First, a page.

Natural Resources Minister Jonathan Wilkinson has acknowledged it “cannot take us 12 to 15 years to permit new mines in this country if we want to successfully advance the energy transition.” Yet Ottawa isn’t expected to pursue a two-year limit as it looks for ways to reduce permitting timelines, a pledge made in the latest budget.

On the climate front, roughly one-third of CEOs said they view climate change as a major or minor threat to their businesses, while 37 per cent see it as a major or minor opportunity to, as one CEO said, “show leadership in innovation to combat climate change.”

Ottawa’s net-zero ambitions to make Canada’s economy carbon neutral by 2050 raised concerns from some CEOs, with one calling on Ottawa to “create clarity on Canada’s net-zero future.”

“Government has gone all in on net zero, but we have to ensure it doesn’t end up being another impediment to investment,” said Dennis Darby, CEO of the Canadian Manufacturers & Exporters.

Mr. Darby said his industry is also closely watching the government’s critical minerals strategy as a gauge of whether the investment environment is improving, since he said a manufacturer can’t justify the cost of building a new battery or component plant if it doesn’t have ready access to key minerals.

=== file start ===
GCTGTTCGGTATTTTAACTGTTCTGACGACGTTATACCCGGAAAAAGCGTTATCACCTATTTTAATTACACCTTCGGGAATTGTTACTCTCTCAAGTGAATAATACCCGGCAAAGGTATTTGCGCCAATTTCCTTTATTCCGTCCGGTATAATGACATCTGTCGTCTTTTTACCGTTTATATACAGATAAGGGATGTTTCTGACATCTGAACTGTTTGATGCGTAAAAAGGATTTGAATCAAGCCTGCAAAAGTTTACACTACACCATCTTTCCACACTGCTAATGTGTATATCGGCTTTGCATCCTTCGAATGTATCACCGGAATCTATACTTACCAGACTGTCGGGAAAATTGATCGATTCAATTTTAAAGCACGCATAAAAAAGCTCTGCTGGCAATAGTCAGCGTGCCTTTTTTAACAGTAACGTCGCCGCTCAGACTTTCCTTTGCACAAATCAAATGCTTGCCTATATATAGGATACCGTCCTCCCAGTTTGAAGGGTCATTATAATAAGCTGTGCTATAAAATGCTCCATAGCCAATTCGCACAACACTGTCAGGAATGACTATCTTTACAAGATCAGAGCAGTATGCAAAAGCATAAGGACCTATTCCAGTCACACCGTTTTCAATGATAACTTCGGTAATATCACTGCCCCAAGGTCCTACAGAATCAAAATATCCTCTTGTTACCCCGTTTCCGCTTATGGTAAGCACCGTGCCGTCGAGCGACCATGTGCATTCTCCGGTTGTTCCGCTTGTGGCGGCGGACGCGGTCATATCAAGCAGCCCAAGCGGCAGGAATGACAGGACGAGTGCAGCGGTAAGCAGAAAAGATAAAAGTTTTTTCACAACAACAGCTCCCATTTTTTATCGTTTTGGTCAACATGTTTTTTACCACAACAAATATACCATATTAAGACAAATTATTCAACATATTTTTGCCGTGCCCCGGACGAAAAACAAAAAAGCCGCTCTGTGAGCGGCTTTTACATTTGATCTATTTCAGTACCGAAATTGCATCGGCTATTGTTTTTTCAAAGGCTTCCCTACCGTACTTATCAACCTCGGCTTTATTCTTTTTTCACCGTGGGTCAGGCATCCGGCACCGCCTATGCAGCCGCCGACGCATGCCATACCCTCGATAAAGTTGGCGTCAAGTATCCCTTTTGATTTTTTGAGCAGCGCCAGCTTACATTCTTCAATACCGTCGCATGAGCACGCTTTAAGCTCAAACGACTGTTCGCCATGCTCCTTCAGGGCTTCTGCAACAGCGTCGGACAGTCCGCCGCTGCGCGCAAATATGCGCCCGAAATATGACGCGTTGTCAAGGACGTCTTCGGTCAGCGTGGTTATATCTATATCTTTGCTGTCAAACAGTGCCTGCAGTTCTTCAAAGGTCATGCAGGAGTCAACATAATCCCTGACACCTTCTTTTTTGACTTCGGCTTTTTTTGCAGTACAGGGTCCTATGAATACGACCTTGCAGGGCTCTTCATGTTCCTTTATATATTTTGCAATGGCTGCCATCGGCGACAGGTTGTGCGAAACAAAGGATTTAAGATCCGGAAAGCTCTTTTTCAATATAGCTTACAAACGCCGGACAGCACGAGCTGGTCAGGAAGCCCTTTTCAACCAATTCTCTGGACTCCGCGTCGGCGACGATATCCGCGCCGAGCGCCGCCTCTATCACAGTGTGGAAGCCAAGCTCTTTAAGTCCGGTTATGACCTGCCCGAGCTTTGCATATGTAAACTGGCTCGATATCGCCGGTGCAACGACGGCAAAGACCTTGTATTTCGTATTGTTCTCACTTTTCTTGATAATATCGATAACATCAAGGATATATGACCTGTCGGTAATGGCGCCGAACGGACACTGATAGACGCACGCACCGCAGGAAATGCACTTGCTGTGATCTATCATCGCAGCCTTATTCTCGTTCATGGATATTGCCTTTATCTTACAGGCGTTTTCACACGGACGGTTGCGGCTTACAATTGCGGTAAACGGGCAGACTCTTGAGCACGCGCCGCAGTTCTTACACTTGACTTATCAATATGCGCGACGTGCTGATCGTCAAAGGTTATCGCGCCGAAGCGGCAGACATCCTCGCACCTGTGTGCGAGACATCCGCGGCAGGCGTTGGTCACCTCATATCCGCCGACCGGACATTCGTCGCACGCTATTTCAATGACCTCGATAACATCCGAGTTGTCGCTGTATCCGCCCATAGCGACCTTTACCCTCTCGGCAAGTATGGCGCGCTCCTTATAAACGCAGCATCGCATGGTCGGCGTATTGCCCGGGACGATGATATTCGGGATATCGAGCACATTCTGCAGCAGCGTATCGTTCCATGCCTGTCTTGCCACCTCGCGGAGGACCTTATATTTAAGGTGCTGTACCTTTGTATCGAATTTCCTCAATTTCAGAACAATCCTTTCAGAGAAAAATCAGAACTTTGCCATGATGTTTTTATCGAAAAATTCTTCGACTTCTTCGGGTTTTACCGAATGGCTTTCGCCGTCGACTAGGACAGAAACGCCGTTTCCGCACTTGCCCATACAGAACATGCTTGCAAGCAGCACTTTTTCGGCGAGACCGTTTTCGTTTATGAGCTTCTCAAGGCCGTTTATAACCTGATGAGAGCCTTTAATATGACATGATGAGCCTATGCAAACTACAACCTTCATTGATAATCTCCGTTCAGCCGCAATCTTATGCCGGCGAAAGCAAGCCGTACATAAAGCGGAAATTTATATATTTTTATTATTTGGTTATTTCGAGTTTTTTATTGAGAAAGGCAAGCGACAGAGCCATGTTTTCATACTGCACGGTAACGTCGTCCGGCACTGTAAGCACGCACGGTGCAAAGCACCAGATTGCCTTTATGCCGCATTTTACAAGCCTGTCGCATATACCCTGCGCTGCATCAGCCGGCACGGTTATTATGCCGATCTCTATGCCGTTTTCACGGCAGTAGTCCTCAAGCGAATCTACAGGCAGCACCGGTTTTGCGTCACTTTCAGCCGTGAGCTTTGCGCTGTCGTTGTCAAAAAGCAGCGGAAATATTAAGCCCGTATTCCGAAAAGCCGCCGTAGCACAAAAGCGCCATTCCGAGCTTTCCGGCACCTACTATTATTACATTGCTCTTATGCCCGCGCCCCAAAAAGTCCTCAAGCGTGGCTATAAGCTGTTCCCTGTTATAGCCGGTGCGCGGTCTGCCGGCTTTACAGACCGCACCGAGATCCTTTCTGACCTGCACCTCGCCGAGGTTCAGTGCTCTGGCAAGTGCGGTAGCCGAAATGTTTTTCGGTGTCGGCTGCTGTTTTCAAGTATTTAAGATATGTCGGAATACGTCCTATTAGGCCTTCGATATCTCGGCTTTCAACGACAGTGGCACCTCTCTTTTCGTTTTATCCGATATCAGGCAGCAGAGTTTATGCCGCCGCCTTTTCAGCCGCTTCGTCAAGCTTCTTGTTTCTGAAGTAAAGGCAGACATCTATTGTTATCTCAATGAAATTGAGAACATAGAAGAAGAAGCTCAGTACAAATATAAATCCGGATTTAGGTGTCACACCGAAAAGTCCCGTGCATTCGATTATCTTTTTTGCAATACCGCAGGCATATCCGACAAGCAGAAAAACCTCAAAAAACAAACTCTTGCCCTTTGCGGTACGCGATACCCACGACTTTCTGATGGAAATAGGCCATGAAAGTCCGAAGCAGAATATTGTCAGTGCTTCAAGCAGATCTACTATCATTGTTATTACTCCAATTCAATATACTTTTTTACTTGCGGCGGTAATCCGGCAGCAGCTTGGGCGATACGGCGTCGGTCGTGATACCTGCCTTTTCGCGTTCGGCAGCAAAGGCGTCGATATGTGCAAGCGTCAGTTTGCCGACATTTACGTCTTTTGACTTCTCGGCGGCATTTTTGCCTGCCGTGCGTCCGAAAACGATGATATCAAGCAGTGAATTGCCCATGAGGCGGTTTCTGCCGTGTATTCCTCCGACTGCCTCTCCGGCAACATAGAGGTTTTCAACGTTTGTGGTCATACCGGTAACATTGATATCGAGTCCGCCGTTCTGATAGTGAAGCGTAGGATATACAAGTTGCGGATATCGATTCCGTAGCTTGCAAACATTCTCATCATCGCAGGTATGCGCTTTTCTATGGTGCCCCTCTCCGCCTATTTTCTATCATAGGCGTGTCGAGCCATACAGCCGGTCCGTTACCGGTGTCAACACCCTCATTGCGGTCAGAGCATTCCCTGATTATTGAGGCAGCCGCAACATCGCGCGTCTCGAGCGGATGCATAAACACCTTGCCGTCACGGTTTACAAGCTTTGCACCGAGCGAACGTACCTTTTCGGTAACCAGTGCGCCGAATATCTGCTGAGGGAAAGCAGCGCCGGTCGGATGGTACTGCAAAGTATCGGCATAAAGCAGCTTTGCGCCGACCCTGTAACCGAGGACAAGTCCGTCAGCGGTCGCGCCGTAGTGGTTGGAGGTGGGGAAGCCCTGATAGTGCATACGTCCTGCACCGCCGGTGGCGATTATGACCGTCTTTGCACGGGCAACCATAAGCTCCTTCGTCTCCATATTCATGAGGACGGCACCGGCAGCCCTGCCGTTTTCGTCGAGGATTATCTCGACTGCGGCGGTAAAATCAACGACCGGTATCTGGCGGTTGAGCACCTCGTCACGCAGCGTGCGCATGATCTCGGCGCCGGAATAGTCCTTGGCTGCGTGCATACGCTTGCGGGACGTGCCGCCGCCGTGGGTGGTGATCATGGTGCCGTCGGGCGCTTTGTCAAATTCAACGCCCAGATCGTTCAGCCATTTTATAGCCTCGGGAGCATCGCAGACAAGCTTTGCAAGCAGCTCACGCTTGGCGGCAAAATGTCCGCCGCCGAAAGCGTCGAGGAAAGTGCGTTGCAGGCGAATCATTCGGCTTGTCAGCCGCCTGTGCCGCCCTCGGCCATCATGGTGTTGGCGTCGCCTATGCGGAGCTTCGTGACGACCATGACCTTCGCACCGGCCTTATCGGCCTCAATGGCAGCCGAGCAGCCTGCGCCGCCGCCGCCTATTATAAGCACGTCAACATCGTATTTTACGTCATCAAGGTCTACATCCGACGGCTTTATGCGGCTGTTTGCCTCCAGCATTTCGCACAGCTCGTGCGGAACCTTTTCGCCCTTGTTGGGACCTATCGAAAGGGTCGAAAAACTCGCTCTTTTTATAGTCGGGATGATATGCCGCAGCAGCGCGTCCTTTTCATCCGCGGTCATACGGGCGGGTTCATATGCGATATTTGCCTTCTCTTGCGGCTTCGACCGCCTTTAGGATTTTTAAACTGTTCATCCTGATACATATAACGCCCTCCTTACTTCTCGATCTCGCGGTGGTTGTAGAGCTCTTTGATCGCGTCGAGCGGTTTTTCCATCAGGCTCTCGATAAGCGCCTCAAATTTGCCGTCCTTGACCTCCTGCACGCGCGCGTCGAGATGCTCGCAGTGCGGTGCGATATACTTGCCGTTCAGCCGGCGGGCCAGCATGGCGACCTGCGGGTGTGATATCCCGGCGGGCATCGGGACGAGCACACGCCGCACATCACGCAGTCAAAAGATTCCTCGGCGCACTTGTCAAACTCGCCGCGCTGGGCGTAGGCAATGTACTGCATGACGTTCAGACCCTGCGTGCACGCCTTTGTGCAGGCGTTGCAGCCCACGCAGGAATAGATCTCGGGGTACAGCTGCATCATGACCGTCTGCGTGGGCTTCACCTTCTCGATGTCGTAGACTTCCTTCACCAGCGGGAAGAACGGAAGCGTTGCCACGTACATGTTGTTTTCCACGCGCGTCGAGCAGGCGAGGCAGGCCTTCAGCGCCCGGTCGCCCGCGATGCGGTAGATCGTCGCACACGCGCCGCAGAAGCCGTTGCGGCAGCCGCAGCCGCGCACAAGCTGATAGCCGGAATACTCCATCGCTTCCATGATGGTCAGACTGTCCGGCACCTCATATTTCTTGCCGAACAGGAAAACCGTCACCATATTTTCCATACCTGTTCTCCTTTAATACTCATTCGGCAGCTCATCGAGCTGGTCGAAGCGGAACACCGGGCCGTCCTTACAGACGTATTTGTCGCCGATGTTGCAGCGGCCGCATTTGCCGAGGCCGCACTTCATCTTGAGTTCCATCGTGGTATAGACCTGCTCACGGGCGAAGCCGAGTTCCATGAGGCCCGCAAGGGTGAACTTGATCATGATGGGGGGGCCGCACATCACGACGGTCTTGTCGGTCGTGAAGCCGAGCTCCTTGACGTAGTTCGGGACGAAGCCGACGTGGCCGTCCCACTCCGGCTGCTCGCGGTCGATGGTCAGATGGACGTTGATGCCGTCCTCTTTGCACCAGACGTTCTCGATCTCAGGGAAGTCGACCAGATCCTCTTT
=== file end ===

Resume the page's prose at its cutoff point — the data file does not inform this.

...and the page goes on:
Not surprisingly, taxation was a common area of concern among the CEOs surveyed by Nanos. A 2019 Deloitte study found Canada has the fourth-highest marginal income tax rate among its peers, and corporate tax rates that put Canadian companies at a disadvantage compared with their U.S. rivals.

Since then the Trudeau government has introduced a number of new taxes, including a bank tax, a tax on dividends from financial services companies and a share buyback tax. The new taxes “aren’t helpful” to helping their business stay competitive, one CEO said, while another called on Ottawa to review personal taxes to keep young professionals from leaving the country.

Those CEOs who did tell Nanos they feel Canada is on the right track when it comes to attracting business investment generally cited attributes such as Canada’s stable political environment, its proximity to the U.S. and its “fast-growing, diversified population” as positives.